cooking with DreamPot

Submitted: Tuesday, Jul 07, 2009 at 10:20
ThreadID: 70459 Views:4517 Replies:8 FollowUps:2
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My son just bought me a DreamPot and I am eager to try out some of the recipes. I notice that to make cakes and loafs it says use a loaf tin - off I trotted to the local supermarket and would you believe a loaf tin isnt at all easy to come by these days. I am thinking that if I could find one it probably would be to large anyway. My question is what do you use. There are some suggestions of tin cans which was OK prior to the cans having ring pull tops although I must say I was a bit concerned that there might be some posibility of posioning from the tin.

Any suggestions as I am leaving next week on a three week trip and would love be able to fully utilize it.

PS I have emailed the company to see if they sell the accessories.
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Reply By: Member - joc45 (WA) - Tuesday, Jul 07, 2009 at 10:37

Tuesday, Jul 07, 2009 at 10:37
Not sure what size you need, but I was wandering thru a commercial catering supply co. and found some quite cheap stainless steel rectangular tins meant for bain maries in restaurants. These are similar size to the common loaf tins. Work well in my camp oven for loafs and desserts, and don't rust.
Gerry
AnswerID: 373432

Reply By: Member - Highlander (QLD) - Tuesday, Jul 07, 2009 at 16:21

Tuesday, Jul 07, 2009 at 16:21
Hi Ian & Sue,
I watched a demo at the camp show and the owner of dreampot was using med & large fruit tins,they worked a treat. may be you could give these a go.

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AnswerID: 373463

Reply By: Hairy (NT) - Tuesday, Jul 07, 2009 at 17:37

Tuesday, Jul 07, 2009 at 17:37
Gday,
Let us know how you go with it.
Ive recently been given a dream pot , but havent tried it yet.

Cheers
AnswerID: 373486

Reply By: Sand Man (SA) - Tuesday, Jul 07, 2009 at 18:38

Tuesday, Jul 07, 2009 at 18:38
Hi there,

Slip along to your local cookware store and ask for a "rubber" cake tin.

Looks a little small but I use it to bake bread in the camp oven or Cobb cooker and it is supurb.

The one I have is a Willow brand and is a grey silicon rubber "tin" which withstands high heat without damage. The flexible nature of the "tin" allows easy removal of the contents and can squash up to any shape for storage if desired.

Actually I have two of them as I couldn't find the original one I purchased. When I set up our last camp on the June long weekend I found the original in the camper, so now I have two to play with.

Excellent containers.


Bill.

Bill


I'm diagonally parked in a parallel Universe!

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AnswerID: 373493

Reply By: Member - Josh (VIC) - Tuesday, Jul 07, 2009 at 18:49

Tuesday, Jul 07, 2009 at 18:49
Have had a dreampot for a couple of years now. Yes they do sell cake tins to suite. Have cooked roasts, stews, cakes, scones, golden syrup dumpling. soup, vegies, porridge, rice, chocolate pudding and kept foods hot while picnicing like sausages, frankfurts ect. Maree also greases the top pot as a cake tin for larger cakes.

Josh
AnswerID: 373497

Follow Up By: Ian & Sue - Tuesday, Jul 07, 2009 at 19:01

Tuesday, Jul 07, 2009 at 19:01
Ah... so you can use the top pot as a cake tin. I was thinking of trying that.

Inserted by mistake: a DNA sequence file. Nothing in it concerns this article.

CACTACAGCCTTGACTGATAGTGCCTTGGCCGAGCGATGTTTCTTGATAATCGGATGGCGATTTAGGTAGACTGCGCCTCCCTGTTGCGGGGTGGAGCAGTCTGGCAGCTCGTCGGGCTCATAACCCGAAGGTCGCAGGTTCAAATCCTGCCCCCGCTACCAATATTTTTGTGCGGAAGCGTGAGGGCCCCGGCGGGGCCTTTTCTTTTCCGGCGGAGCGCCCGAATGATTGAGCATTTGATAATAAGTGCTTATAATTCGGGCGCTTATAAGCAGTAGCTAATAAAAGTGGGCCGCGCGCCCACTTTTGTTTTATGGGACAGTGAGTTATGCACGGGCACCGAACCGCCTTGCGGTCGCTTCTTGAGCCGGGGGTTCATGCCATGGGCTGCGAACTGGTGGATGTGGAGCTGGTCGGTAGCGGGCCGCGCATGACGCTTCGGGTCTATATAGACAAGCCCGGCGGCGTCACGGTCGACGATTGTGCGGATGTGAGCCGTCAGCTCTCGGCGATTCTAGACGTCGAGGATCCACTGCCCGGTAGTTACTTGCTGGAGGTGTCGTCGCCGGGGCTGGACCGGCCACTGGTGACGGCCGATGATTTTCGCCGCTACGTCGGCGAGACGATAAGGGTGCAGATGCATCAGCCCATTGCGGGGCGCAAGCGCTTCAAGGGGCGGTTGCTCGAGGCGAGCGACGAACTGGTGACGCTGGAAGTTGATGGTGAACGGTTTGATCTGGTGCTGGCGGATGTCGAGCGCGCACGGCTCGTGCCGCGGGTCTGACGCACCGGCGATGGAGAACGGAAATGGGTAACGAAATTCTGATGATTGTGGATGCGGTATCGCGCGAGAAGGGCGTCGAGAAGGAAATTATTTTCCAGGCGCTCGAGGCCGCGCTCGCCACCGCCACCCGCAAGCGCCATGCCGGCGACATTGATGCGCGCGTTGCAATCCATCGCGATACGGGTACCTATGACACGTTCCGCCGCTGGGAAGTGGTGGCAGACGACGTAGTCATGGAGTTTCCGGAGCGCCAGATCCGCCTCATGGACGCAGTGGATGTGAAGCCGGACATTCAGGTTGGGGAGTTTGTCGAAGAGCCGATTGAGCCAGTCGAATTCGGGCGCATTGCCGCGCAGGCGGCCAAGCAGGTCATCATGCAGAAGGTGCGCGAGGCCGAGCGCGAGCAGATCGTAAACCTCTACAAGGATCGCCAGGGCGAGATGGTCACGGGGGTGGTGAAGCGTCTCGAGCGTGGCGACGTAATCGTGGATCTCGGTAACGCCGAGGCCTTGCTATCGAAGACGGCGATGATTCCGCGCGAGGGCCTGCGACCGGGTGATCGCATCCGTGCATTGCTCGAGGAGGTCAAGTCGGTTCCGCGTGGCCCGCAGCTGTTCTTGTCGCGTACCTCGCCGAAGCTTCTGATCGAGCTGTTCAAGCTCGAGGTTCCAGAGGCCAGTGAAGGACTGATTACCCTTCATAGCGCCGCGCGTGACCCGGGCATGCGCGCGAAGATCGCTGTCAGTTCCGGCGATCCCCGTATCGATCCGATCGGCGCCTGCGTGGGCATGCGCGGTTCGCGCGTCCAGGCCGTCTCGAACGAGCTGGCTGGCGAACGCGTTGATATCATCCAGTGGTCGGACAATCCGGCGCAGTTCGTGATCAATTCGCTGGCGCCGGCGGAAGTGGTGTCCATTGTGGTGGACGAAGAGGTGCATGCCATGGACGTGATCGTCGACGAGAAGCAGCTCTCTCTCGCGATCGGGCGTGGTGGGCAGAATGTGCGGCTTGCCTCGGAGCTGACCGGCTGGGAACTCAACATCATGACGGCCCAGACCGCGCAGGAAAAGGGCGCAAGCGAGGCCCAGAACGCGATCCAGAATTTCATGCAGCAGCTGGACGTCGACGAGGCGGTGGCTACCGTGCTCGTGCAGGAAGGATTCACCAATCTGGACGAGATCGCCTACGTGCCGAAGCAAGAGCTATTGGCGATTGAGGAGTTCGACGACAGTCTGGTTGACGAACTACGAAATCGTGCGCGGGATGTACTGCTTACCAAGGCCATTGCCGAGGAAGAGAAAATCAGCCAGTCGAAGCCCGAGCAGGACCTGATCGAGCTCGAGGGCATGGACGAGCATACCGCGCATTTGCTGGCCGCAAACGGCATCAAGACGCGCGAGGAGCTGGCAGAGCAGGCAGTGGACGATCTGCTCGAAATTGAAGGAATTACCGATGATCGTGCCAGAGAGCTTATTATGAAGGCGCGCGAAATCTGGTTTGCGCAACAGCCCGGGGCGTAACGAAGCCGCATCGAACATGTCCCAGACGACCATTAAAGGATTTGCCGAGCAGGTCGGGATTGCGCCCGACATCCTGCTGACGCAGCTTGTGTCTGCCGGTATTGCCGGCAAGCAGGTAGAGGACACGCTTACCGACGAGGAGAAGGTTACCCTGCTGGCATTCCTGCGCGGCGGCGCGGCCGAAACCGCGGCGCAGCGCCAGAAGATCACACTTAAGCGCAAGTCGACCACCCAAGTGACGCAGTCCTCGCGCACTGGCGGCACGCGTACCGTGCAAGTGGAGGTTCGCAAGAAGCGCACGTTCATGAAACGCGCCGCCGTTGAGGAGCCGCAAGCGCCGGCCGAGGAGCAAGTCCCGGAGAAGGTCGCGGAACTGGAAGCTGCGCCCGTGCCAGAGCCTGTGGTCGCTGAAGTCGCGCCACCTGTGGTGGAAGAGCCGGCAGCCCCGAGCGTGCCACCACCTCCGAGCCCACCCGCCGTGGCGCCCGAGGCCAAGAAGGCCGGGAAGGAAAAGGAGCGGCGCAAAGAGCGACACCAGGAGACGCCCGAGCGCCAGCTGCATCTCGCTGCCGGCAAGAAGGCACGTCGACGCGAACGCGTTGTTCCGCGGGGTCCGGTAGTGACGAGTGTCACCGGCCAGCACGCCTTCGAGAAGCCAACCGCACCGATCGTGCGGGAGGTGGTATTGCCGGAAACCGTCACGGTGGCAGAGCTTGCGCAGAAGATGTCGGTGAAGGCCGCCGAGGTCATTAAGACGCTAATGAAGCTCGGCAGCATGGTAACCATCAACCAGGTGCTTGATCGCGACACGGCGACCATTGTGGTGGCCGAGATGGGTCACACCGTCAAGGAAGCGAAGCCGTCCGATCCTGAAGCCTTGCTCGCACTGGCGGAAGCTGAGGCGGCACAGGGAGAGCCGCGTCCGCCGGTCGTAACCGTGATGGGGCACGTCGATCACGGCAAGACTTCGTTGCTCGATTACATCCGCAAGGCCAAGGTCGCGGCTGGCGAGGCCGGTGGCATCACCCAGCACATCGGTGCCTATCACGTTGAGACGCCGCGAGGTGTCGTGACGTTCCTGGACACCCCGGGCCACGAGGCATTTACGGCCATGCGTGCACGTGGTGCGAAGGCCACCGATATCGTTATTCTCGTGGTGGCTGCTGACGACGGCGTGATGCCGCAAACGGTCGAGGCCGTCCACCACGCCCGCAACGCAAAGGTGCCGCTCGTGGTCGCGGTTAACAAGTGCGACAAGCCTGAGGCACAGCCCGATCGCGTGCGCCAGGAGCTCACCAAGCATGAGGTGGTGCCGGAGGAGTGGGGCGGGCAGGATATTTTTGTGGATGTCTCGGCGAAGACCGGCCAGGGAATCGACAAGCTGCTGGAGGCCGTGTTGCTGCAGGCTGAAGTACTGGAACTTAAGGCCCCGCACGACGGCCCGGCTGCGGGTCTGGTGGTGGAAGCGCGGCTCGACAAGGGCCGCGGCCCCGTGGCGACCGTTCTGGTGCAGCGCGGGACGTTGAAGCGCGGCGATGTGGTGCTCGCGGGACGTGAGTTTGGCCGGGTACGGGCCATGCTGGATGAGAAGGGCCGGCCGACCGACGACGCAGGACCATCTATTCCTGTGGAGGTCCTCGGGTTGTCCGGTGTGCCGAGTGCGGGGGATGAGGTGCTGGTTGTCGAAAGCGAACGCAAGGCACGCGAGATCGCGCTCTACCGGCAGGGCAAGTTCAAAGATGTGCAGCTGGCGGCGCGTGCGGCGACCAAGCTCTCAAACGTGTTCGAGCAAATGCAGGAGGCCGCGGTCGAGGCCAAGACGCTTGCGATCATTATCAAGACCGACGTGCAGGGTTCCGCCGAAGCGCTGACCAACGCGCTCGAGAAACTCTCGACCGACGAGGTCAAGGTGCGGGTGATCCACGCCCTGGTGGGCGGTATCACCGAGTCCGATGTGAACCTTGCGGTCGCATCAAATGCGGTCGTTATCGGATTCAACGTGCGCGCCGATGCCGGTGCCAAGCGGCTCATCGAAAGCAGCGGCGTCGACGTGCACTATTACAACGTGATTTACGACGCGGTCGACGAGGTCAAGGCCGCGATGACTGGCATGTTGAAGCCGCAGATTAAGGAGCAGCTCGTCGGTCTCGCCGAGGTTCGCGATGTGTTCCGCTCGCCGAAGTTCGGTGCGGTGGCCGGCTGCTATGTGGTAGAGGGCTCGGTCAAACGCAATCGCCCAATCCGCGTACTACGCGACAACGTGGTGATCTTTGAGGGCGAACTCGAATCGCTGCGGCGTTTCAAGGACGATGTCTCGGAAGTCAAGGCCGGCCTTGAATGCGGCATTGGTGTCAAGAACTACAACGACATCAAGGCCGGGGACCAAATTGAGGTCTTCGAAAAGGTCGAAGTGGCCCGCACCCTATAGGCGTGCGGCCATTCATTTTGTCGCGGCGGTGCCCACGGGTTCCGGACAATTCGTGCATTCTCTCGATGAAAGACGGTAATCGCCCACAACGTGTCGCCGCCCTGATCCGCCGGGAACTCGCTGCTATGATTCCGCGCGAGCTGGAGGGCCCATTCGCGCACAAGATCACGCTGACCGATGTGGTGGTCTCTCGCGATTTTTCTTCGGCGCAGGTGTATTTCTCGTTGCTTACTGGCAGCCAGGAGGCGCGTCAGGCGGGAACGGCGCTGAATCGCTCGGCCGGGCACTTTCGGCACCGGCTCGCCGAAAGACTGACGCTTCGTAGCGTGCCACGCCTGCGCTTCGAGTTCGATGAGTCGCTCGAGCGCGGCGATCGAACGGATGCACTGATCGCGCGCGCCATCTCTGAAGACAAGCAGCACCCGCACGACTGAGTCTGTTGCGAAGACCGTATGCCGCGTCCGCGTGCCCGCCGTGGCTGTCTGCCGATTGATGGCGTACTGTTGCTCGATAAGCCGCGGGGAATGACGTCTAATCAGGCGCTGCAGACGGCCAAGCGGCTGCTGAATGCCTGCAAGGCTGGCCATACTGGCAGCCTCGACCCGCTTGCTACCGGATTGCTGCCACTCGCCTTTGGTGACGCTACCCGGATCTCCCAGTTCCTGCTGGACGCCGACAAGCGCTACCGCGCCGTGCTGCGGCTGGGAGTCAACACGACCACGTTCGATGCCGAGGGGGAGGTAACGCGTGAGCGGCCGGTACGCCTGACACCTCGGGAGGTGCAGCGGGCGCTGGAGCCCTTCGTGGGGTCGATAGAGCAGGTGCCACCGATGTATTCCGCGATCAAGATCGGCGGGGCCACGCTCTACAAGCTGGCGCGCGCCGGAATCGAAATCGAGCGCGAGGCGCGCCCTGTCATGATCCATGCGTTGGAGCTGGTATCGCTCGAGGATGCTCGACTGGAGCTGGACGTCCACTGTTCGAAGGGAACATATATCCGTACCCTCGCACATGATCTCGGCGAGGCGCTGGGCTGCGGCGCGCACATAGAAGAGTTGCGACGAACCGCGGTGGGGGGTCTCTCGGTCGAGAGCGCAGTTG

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Reply By: Ian & Sue - Tuesday, Jul 07, 2009 at 19:00

Tuesday, Jul 07, 2009 at 19:00
Thanks for all your great ideas! I am going to "have a go" tomorrow - first I have to go and buy some tinned fruit. LOL.

I tried the Foccacia from the cookbook and adapted it a tad as I didnt have all the ingredients suggested so dropped some and added replacements. It was absolutely brilliant, my husband would probably think its a little "doughy" when he gets back from work next week I will try it on him. If he isnt keen then its more for me!!!

I also tried the Corned Beef and vegies especially for my son when he was home. To tell you the honest truth I didnt expect it to be able to cook like that, when I undid the pot after around 6 hours of sitting it was still to hot to touch!! Dinner went down very nicely after having to go and rescue him from the sand-dunes with the Jeep in the cold and wet.

Now - wheres that recipe book I feel a chocolate something coming on for after dinner tonight! Shame the boys are away at work I just might have to eat it all myself! LOL
AnswerID: 373499

Reply By: BubblesT - Tuesday, Jul 07, 2009 at 20:28

Tuesday, Jul 07, 2009 at 20:28
I puchased cake tins from commercial wholesalers that are used for tiered wedding cakes they come in different sizes these are great to use.
AnswerID: 373512

Reply By: Serendipity of Mandurah (WA) - Wednesday, Jul 08, 2009 at 08:12

Wednesday, Jul 08, 2009 at 08:12
My wife purchased a Dreampot a couple of years ago and we use it at home lots and take it camping. She cooks a range of delicious meals including soups, rice, vegies, scones etc. For cakes she uses old fruit tins. Your concern for poisoning is from the earliest tinned food prior 1900s when the tins where sealed with lead solder. Tins now are welded on the seams or roll jointed. The tin plating on steel is a common food utensil and the bread baking pans are the same product. The only advantage in proper baking dishes is the sides are sloped outward slightly for easy removal of the bread.

David

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AnswerID: 373564

Follow Up By: Ian & Sue - Wednesday, Jul 08, 2009 at 08:47

Wednesday, Jul 08, 2009 at 08:47
Ekkk.... I know I am "maturing" LOL - I obviously need to update my knowledge of cans. :-)

Obviously if all you guys are using them and still alive to tell the tale it cant be too bad to recycle the good old can.

Sue
Geraldton WA.
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